We will start by focusing on the lower end of the sound spectrum and gradually move upwards. This is where you will identify which drum kit part occupies a specific frequency range. You must ask yourself which frequency ranges are important for a particular drum and whether to cut or boost specific frequencies. Intentional mixing decisions are key to achieving a good mix.

Snare Drum EQ

The snare is the most heavily curated among sound engineers and music producers. For electronic music, it’s a never-ending cycle. For live drum recordings, finding the right mic angle and dampening for a tight snare sound is important.

Snare drums have a distinct sound mainly felt in two frequency bands – mid and high. These frequencies allow the snare to cut through the mix. However, when mixing, it’s important to use subtle EQ adjustments. Drastic cuts in the wrong frequencies can make the snare sound too thin.

Sound engineers use high-pass filters to eliminate unnecessary low-end energy, such as subs and rumble. This frees up the low end for the bass guitar and kick.

When mixing, snares can often conflict with other instruments, like vocals, trumpets, and guitars. This is because their mid-high frequencies hover around the 1-8kHz mark. To avoid this, each instrument needs to find its designated frequency spectrum.

To identify clashing frequencies and ringing, you can use a sweep. Grab one frequency band with a narrow Q and an amplitude of at least 2-3 dB.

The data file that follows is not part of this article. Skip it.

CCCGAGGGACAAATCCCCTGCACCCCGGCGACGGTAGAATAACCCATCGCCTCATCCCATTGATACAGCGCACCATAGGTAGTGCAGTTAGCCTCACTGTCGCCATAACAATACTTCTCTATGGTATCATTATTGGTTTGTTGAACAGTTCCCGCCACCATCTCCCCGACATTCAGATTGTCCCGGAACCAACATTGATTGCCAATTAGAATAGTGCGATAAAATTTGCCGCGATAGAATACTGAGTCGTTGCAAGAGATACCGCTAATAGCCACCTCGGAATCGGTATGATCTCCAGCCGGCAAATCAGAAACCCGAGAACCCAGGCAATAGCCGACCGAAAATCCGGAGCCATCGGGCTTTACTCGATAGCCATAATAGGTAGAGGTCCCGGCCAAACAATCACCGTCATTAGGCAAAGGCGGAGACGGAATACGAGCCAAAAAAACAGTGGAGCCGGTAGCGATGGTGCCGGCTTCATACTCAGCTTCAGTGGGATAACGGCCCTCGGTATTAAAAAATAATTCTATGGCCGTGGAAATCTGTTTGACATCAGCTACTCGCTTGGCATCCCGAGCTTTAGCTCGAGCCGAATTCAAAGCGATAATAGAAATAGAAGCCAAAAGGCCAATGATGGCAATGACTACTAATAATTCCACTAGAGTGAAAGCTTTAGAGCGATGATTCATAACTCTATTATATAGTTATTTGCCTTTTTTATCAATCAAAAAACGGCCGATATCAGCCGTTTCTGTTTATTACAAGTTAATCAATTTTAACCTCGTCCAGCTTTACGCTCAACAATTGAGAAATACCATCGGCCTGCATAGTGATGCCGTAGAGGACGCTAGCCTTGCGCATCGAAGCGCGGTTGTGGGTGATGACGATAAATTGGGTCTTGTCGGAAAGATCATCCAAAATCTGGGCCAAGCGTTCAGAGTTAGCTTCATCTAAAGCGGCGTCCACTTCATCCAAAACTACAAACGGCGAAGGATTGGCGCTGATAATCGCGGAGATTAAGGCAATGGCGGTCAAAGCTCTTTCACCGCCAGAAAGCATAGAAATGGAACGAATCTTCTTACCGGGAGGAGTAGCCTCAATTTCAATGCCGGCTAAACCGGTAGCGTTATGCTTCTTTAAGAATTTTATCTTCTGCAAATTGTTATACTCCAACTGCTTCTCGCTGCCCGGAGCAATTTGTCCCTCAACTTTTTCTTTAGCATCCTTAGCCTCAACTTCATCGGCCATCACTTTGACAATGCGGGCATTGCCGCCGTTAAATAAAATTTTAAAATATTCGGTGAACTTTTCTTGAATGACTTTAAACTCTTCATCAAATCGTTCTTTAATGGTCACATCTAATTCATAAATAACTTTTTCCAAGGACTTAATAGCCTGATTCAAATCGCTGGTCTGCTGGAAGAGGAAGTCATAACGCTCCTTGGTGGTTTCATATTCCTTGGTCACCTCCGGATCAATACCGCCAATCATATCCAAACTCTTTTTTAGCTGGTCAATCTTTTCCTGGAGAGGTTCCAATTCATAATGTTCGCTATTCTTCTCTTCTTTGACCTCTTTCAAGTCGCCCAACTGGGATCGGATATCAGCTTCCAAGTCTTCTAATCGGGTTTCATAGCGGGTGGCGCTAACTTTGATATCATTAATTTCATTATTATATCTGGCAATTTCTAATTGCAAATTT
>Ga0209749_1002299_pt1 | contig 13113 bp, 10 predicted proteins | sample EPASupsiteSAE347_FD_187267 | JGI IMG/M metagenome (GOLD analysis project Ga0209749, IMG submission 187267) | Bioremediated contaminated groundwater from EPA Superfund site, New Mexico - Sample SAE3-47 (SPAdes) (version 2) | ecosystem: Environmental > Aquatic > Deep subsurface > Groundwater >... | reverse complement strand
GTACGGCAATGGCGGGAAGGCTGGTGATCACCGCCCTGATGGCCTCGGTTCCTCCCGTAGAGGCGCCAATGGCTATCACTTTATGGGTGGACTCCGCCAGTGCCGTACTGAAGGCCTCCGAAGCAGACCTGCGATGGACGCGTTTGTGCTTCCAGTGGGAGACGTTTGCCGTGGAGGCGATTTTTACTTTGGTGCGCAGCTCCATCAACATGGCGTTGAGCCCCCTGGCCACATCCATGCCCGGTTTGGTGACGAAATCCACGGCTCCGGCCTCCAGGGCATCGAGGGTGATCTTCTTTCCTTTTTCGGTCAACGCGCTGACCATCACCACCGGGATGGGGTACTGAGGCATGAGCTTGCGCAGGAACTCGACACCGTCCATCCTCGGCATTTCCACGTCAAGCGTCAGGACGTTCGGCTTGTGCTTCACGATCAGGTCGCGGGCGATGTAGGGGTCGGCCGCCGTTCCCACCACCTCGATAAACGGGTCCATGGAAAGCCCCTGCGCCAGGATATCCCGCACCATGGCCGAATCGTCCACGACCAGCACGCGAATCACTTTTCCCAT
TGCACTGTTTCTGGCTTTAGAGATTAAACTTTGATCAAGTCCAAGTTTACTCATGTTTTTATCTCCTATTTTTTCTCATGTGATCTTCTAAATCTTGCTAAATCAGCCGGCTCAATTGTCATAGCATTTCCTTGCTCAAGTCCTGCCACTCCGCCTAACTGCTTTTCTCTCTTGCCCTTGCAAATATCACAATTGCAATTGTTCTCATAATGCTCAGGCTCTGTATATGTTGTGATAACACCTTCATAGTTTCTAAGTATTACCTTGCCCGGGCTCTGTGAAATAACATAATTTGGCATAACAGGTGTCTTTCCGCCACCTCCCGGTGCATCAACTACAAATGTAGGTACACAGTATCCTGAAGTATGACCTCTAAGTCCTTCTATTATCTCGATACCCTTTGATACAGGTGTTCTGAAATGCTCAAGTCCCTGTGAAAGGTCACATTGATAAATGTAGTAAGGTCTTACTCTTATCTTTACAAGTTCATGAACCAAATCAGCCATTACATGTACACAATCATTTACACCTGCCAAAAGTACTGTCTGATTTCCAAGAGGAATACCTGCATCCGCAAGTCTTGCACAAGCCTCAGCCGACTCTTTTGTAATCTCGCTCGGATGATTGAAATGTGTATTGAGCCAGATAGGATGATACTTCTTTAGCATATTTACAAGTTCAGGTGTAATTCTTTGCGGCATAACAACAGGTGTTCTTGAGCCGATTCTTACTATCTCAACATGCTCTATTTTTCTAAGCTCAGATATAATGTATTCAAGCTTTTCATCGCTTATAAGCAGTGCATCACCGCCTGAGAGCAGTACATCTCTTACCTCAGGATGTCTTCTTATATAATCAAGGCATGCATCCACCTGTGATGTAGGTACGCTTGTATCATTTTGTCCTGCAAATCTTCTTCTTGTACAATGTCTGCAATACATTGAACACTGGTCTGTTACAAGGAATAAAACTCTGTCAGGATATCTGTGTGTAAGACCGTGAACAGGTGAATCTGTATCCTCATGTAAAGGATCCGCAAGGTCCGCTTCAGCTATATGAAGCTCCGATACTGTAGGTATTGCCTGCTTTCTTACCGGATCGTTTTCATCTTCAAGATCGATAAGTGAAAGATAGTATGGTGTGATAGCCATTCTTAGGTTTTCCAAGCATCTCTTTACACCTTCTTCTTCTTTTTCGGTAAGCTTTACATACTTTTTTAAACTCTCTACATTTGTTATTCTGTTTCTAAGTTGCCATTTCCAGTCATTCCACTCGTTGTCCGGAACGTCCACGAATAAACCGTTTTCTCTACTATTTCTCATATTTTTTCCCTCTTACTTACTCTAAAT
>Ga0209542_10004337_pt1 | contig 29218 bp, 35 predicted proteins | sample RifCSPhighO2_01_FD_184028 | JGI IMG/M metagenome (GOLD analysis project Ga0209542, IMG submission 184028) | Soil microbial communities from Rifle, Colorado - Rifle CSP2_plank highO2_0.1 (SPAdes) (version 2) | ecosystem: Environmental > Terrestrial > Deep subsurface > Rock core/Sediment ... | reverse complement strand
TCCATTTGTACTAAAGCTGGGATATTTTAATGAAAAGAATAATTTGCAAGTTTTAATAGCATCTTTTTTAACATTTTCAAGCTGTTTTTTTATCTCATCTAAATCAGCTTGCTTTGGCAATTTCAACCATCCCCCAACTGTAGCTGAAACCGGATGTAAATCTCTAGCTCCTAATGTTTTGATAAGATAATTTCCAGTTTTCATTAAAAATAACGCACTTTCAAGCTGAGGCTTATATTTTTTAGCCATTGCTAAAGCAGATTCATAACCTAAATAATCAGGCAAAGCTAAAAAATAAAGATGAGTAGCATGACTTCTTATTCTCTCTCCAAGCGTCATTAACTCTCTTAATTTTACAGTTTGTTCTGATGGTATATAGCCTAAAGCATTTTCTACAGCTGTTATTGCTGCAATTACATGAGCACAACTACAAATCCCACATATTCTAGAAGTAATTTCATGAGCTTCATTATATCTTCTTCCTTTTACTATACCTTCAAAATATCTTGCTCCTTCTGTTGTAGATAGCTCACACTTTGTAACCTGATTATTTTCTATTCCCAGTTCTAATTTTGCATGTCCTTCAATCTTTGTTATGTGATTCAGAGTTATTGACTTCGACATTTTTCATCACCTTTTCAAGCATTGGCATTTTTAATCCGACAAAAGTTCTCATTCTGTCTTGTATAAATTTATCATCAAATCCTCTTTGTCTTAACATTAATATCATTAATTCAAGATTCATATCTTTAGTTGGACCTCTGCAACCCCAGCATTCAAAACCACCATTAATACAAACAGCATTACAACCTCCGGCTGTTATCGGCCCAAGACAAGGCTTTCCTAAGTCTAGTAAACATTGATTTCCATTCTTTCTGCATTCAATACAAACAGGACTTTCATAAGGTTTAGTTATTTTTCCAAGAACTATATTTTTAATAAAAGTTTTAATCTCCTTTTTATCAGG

• High pass filter: Where the low rumble occurs around 20-30Hz. Cut this range to clean up the lows.

  • Low: Boost around 100-200Hz to add weight and fatness to the sound.

  • Mid: Around 400-800Hz is where the boxiness of the sound occurs. Cut within range to reduce.

  • Mid High: Enhance snare pointedness/attack by boosting between 1-3kHz.

  • Treble: Boost around 5kHz for snare brightness.

  • Brilliance: Add crispness and air by boosting around 10kHz.

The higher the frequency range, the more punch and clarity your snare drum eq will achieve. As I said before, there isn’t a fixed outcome that you need to aim for. Instead, pick a sound that best suits the context.

Kick Drum EQ

On average, a good kick drum sound should have a 20-30dB cutoff. Rather than prescriptions, it’s best to listen closely to how it affects the sound. To determine the right range, you can do a sweep and determine where the sound gets thin. Sometimes, it is better if you leave it be as well.

Kick drums also need some high-end. This is especially true for rock or metal genres, where a boost around 2-5k causes the attack of the beater to become prominent.